European Central Bank (ECB) President Christine Lagarde says Bitcoin needs to be regulated at the international level, adding that Bitcoin is a highly speculative asset.
Speaking at a Reuters conference, the head of the European Central Bank said the largest cryptocurrency by market cap was “highly speculative”, and was being used for illegal activities.
“(Bitcoin) is a highly speculative asset, which has conducted some funny business and some interesting and totally reprehensible money laundering activity,” Lagarde said.
Lagarde said she understood there had been criminal investigations into illegal activity, without elaborating on specific examples of money laundering cases.
After a meteoric rise of Bitcoin’s price in 2020, investors increasingly view Bitcoin as a store of value similar to gold, to shift some of their cash into Bitcoin to lessen the impact of depreciation, amid the economic stimulus from governments in the face of the pandemic downturn.
Having surged more than three-fold in 2020, Bitcoin rose to a record high of nearly $42,000 last week, but saw a recent sell-off. At the time of writing, Bitcoin is trading at $37,333 up 12.4% over the last 24 hours. Its price has risen 31% year-to-date.
Global Rules for Bitcoin
Lagarde stated that the ‘speculative’ Bitcoin needs global regulation: “There has to be regulation. This has to be applied and agreed upon … at a global level because if there is an escape that escape will be used,” said Lagarde.
Commenting on Bitcoin’s recent bull run, Lagarde said Bitcoin is a “speculative asset by any account”. “For those who had assumed that it might turn into a currency — terribly sorry, but this is an asset and it’s a highly speculative asset,” she added.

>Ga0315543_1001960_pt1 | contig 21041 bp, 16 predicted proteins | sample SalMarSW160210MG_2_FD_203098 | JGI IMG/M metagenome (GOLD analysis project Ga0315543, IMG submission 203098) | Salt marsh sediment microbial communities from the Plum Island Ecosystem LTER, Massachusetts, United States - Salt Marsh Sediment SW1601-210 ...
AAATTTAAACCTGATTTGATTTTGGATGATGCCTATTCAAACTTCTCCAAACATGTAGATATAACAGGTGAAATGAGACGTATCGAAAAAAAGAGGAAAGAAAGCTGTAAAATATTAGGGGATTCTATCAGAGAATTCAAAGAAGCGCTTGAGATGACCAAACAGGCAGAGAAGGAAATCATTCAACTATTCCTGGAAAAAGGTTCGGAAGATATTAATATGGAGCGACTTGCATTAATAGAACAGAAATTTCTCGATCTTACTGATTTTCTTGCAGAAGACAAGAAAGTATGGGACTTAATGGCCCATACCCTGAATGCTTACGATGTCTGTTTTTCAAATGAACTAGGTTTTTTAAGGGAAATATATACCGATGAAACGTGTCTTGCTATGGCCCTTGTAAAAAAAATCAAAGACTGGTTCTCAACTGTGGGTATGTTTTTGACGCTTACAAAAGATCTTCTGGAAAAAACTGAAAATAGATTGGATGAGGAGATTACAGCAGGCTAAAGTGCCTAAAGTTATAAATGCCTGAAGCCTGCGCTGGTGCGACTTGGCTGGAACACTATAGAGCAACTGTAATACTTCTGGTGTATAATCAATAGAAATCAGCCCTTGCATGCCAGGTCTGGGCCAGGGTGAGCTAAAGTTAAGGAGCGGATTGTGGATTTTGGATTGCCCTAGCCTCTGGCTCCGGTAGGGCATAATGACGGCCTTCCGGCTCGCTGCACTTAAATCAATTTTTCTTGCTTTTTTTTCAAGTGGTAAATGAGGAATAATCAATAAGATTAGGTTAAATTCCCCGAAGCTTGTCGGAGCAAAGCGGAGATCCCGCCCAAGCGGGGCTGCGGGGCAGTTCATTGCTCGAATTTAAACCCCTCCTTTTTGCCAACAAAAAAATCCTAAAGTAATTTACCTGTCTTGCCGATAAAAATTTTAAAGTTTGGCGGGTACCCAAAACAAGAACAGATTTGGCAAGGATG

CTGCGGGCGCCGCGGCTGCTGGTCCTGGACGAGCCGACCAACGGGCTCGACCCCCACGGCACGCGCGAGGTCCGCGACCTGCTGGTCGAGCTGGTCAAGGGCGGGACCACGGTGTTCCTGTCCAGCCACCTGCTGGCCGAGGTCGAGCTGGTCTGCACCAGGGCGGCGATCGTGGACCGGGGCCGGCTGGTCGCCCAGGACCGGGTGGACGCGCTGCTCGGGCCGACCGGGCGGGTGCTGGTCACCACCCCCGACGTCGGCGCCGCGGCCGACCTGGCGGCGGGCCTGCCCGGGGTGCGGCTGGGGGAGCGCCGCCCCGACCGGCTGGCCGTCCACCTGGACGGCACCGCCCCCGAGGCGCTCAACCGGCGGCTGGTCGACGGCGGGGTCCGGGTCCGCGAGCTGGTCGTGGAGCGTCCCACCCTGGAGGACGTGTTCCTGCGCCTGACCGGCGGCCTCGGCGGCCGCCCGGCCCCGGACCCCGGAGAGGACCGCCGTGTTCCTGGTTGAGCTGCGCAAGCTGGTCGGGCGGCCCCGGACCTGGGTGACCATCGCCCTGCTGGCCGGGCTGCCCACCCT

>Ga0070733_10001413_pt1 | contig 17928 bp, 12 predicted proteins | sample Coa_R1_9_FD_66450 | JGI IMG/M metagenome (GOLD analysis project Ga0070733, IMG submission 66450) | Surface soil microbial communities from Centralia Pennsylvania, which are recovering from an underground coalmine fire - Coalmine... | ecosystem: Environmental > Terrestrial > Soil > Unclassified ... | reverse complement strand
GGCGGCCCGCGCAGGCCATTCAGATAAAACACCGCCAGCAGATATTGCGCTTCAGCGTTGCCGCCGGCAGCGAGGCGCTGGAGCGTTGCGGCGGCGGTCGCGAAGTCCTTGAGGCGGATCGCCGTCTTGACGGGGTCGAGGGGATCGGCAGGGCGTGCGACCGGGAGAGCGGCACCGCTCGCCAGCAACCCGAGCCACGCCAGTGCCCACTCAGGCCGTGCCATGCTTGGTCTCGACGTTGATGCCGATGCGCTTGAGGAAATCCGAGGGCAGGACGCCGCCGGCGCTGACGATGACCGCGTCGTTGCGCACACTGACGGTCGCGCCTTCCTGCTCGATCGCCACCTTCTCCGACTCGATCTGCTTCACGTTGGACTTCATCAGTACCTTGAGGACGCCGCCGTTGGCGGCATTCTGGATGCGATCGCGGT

“Global cooperation, multilateral action is absolutely needed, whether it’s initiated by the G7, moved into the G20 and then enlarged. It’s something that needs to be addressed,” she said.
Lagarde has repeatedly called for regulation against Bitcoin. She joined a number of regulators from across the world in calling for implementing global rules for cryptocurrencies.
In China, trading of cryptocurrencies including Bitcoin, as well as financing through initial coin offerings (ICOs) have long been banned in mainland China. The government and regulator have been working to tighten scrutiny on illicit blockchain and cryptocurrency-related activities, while frequently dismissing the use and utility of the new asset class.
Earlier this month, China’s state media warned people to be skeptical of Bitcoin’s recent surge. A lengthy op-ed from the People’s Daily warned younger investors against leverage trading Bitcoin amid the latest bull run.